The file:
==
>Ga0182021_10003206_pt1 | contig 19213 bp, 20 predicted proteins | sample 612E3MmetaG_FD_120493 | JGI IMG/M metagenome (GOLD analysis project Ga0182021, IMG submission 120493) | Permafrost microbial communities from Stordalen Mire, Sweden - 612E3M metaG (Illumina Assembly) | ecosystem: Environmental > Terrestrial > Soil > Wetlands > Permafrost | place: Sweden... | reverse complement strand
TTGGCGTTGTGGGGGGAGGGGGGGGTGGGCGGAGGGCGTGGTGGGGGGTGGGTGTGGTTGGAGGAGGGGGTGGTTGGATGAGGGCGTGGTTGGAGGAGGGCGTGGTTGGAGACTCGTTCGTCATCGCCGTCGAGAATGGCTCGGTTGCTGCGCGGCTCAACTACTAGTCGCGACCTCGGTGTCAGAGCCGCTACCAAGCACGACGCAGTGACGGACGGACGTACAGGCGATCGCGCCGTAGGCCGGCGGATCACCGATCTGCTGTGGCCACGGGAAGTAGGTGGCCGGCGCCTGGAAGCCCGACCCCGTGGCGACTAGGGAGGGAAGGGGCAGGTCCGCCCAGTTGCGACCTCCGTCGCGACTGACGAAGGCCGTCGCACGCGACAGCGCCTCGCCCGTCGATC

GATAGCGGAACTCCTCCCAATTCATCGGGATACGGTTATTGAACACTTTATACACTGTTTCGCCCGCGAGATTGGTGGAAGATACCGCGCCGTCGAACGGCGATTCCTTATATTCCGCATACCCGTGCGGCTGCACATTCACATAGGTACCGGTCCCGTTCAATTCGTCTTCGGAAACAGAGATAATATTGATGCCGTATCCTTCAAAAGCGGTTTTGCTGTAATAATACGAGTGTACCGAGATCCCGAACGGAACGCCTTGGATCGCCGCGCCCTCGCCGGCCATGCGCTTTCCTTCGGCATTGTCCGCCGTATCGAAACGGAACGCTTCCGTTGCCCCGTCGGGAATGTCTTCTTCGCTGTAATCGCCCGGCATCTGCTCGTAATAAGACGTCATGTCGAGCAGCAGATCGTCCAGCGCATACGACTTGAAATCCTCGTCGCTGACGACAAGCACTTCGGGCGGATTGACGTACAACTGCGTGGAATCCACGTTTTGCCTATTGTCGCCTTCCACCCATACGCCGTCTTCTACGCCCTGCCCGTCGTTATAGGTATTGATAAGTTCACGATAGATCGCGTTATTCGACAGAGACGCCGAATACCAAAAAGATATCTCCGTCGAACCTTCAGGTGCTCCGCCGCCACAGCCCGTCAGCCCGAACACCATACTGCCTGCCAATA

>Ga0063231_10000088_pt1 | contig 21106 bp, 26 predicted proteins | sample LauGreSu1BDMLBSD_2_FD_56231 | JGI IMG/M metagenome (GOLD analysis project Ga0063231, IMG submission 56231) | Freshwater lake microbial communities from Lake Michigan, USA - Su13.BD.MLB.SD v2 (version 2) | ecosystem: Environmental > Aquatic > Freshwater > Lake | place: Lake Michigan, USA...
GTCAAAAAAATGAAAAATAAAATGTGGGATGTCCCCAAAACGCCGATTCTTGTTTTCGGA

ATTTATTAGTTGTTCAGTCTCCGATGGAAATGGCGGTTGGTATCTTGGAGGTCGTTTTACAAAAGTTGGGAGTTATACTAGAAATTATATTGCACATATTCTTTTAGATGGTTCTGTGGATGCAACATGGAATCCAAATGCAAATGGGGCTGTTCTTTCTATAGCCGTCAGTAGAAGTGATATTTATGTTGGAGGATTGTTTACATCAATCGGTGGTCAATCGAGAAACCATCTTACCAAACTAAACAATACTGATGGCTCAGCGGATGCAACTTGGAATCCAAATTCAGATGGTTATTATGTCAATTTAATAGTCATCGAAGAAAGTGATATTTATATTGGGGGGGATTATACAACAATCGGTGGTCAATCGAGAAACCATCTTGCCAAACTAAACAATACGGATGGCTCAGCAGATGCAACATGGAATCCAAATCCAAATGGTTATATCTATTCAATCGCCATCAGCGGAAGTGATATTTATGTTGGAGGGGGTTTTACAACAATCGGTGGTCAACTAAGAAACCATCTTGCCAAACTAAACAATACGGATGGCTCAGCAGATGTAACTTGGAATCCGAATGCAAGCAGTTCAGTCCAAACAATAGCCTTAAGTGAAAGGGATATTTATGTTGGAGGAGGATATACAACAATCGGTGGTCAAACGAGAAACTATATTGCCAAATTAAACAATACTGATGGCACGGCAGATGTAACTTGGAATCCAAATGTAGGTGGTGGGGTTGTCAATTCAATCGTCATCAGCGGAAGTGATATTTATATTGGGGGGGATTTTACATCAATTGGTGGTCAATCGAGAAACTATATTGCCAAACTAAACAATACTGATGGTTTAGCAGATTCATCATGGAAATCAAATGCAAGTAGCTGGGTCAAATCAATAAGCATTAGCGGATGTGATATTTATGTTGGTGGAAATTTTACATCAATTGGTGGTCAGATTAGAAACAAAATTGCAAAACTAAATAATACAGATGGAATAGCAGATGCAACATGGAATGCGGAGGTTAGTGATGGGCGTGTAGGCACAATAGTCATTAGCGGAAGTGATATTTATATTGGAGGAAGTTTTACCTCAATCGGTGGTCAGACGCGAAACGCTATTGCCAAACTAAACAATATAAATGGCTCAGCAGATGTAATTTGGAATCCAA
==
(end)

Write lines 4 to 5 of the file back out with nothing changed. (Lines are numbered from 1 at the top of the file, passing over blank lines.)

>Ga0063231_10000088_pt1 | contig 21106 bp, 26 predicted proteins | sample LauGreSu1BDMLBSD_2_FD_56231 | JGI IMG/M metagenome (GOLD analysis project Ga0063231, IMG submission 56231) | Freshwater lake microbial communities from Lake Michigan, USA - Su13.BD.MLB.SD v2 (version 2) | ecosystem: Environmental > Aquatic > Freshwater > Lake | place: Lake Michigan, USA...
GTCAAAAAAATGAAAAATAAAATGTGGGATGTCCCCAAAACGCCGATTCTTGTTTTCGGA